Kyo-machiya Hotel Shiki Juraku
A 100-year Old Traditional Japanese Machiya Townhouse-Turned Contemporary Design Stay
*We are sad to share that Shiki Juraku announced closure on June 30, 2020
Japan’s old capital Kyoto is rich with tradition and history. Walking through their central streets find machiya (traditional Japanese wooden townhouse) perfectly preserved, with many now converted into contemporary residences or overnight stays.
Such is the new Kyo-machiya Shiki Juraku, as a 100-year-old traditional machiya townhouse-turned contemporary overnight stay. Working with 10 curated creatives to transform the space, Ju-no-raku meaning Ten Delights. Sincerely, it is simply a truly unique place to stay that captures the tradition and magic of Kyoto.
Working from an original renovation design by Uoya Shigenori Architecture Company, the space was transformed by Shiki Juraku’s 10 creatives as a new approach to contemporary and conscious luxury. Here, it’s all about the details from washi paper sliding doors and exceptionally curated books (helmed by Mitsumura Suiko-Shoin) on display which all add to the extraordinary atmosphere. Here, find Shigemori Mirei’s Aristic Garden Design published by Mitsumura Suiko-Shoin, to Bamboo Masterworks (selected by Shiki Juraku).
In Shiki Juraku find the ikebana displays and seasonal wildflowers provided by Hayato Nishiyama (of Mitate Flower Store, a much-loved Kyoto florist) alongside photographer Taisuke Koyama’s colour photographs in each room (selected by Shiki Juraku’s creative director and renowned photo gallerist Shigeo Goto of G/P Gallery). With a spectacular front gate and Juraku salon dining area, both designed by architect Tsuyoshi Tane, the grand sense of nature was coordinated through “plant hunter” Seijun Nishihata. His selection of giant Australia-sourced Xanthorrhea’s line the walkway to guest rooms and are found throughout the hotel.
Each of Shiki Juraku’s 10 guest rooms are all unique in design and concept, yet each retain their interior structure from the original townhouse style. Looming wooden beams and columns are left raw and exposed, offering a slight imagination of old-world Japan, where houses were more commonly wholly made from timber. Find washi paper sliding screens and doors, to tatami-style straw or polished wooden floors. Such as in Room 5, find a double-storey open space with beautiful timber beams against white walls, which feels like an amalgamation of a New York loft merged with a modern renewal of traditional Japanese architecture. Find a large goemon-buro ceramic bath from the Shigaraki region in the bathroom, perfect to soak and unwind in. The quiet neighbourhood allows for true tranquility and calm during your stay – its so quiet you’ll seldom hear another sound. Room 10 holds a large cypress wooden bath, whereas in Room 1, the bedroom is extraordinarily completely covered in washi (traditional Japanese handmade paper) wallpaper. Inside guestrooms also find pensive artworks, which upon closer inspection are conceptual photographs. Japanese photographer Taisuke Koyama’s images present a solid canvas with an illusion for the eye, with his works selected by Shiki Juraku’s creative director and renowned photo gallerist Shigeo Goto of G/P Photo.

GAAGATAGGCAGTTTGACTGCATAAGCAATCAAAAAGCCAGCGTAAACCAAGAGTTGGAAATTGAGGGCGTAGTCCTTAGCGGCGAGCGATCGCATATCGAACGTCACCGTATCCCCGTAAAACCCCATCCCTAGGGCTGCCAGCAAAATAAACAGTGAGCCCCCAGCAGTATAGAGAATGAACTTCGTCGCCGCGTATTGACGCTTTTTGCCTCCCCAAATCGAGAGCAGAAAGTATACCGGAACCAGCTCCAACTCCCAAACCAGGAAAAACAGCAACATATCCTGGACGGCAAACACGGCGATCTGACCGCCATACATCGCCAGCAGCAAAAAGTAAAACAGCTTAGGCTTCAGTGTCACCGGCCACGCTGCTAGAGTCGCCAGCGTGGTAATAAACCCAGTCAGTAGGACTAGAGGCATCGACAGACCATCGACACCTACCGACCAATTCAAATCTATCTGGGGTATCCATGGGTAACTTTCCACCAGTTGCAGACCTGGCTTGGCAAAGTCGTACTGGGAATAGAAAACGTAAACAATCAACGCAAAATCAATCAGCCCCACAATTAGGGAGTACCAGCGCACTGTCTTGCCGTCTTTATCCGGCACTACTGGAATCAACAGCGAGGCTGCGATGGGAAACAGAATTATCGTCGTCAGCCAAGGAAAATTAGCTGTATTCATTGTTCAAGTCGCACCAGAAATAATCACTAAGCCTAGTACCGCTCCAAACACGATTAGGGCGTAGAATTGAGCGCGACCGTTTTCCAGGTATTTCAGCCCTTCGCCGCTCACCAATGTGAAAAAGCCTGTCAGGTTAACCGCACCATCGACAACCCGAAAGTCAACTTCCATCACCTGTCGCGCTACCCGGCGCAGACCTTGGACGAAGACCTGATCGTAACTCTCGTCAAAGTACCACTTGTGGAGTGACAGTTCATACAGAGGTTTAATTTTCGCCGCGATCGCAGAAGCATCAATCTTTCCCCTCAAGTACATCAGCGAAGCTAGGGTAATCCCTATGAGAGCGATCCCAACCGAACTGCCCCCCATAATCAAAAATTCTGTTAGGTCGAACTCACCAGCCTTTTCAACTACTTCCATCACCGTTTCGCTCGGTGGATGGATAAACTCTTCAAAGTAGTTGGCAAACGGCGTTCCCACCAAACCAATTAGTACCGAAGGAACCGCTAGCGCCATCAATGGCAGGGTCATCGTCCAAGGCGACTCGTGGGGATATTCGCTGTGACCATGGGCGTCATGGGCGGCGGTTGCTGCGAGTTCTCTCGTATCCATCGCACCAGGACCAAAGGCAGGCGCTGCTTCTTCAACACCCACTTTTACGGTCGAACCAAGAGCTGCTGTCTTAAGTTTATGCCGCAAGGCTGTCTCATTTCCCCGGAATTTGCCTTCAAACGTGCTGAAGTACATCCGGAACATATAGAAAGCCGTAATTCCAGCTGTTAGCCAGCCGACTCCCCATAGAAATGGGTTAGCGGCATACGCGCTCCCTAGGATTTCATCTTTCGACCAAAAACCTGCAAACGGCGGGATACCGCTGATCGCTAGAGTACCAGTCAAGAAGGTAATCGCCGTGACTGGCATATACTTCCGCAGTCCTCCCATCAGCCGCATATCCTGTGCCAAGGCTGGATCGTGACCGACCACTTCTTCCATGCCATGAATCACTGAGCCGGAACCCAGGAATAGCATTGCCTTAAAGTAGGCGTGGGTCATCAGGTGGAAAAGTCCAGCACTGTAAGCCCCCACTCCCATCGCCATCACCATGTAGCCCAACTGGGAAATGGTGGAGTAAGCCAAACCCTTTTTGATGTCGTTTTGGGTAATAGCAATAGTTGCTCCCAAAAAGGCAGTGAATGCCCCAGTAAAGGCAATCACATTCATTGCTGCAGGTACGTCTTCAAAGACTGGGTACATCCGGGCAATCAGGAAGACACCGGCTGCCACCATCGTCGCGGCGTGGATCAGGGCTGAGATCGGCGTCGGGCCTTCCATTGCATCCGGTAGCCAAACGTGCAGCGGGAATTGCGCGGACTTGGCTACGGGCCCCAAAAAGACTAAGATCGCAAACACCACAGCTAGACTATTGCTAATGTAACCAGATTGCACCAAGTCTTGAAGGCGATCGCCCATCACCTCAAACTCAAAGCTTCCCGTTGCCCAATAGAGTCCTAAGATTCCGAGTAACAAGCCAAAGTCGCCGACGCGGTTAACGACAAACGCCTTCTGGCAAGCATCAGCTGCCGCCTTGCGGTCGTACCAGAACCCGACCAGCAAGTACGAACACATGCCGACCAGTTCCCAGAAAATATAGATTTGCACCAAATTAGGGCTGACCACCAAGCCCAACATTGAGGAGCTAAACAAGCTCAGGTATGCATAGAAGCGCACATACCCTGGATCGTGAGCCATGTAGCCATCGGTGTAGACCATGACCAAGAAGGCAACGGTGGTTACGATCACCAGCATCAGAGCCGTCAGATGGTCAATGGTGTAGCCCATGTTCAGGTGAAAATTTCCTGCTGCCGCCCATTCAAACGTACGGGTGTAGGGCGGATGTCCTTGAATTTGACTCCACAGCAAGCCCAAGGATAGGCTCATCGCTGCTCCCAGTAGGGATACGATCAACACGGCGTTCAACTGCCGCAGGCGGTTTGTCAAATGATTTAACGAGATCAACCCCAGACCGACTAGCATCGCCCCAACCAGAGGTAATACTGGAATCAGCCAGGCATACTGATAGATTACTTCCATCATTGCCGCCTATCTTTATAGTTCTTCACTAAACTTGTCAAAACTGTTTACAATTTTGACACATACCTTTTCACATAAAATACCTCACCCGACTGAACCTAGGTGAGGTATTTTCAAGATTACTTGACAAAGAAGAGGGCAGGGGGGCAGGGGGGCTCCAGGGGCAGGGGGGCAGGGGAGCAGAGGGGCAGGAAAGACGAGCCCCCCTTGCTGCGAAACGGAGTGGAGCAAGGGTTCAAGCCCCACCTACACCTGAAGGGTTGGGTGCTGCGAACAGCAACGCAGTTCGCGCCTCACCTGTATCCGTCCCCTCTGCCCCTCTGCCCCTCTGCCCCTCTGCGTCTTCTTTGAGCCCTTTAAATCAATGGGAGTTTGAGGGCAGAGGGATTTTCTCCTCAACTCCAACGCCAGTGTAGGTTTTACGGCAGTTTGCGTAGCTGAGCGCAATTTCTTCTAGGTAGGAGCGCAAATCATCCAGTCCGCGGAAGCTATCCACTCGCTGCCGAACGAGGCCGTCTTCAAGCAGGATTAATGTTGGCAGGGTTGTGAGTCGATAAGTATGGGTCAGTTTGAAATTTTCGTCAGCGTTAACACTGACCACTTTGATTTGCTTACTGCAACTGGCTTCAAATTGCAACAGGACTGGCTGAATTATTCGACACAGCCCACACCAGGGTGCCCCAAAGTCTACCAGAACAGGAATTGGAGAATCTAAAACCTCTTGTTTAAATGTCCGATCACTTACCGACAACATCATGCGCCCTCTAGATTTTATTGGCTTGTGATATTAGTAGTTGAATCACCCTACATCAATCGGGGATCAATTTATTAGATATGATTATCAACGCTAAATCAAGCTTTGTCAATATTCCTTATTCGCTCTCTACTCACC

What is most charming about Shiki Juraku is their impressive curation of local artisans, produce, and creators who are involved in the boutique hotel. It’s an impressive capture of Japan’s leading and key individuals in their field. One such is also the cafe and bar menu, with a stellar locally-focussed and seasonality-driven menu, curated by renowned food producer Kimiko Hiyamizu. Find coffee by Kyoto’s Circus Coffee and tea from Uffu, the breakfast is an example of produce excellence; additive-free ham by Keisuke Yamauchi, Kochi Good Foods juices, and Yoshida Factory bread. No corner has been cut here, the whole hotel experience is a perfect example of redefined luxury for the modern traveller.
From every corner of Shiki Juraku, light seems to stream in from all angles through the latticed window openings to the traditional architecture angled entrances, reminiscent of a scene from Junichiro Tanizaki’s In Praise of Shadows. Here, the hotel is a perfect example of a modern and considered Kyoto, always remaining close to it’s heritage and tradition, yet connecting with the excellence of contemporary Japanese designers for the future. A subtle powerhouse idea and overnight stay from the 10 curated creatives.
Kyo-machiya Hotel Shiki Juraku
165 Konoecho, Kamigyo-ku,
Kyoto, Japan, 602-8046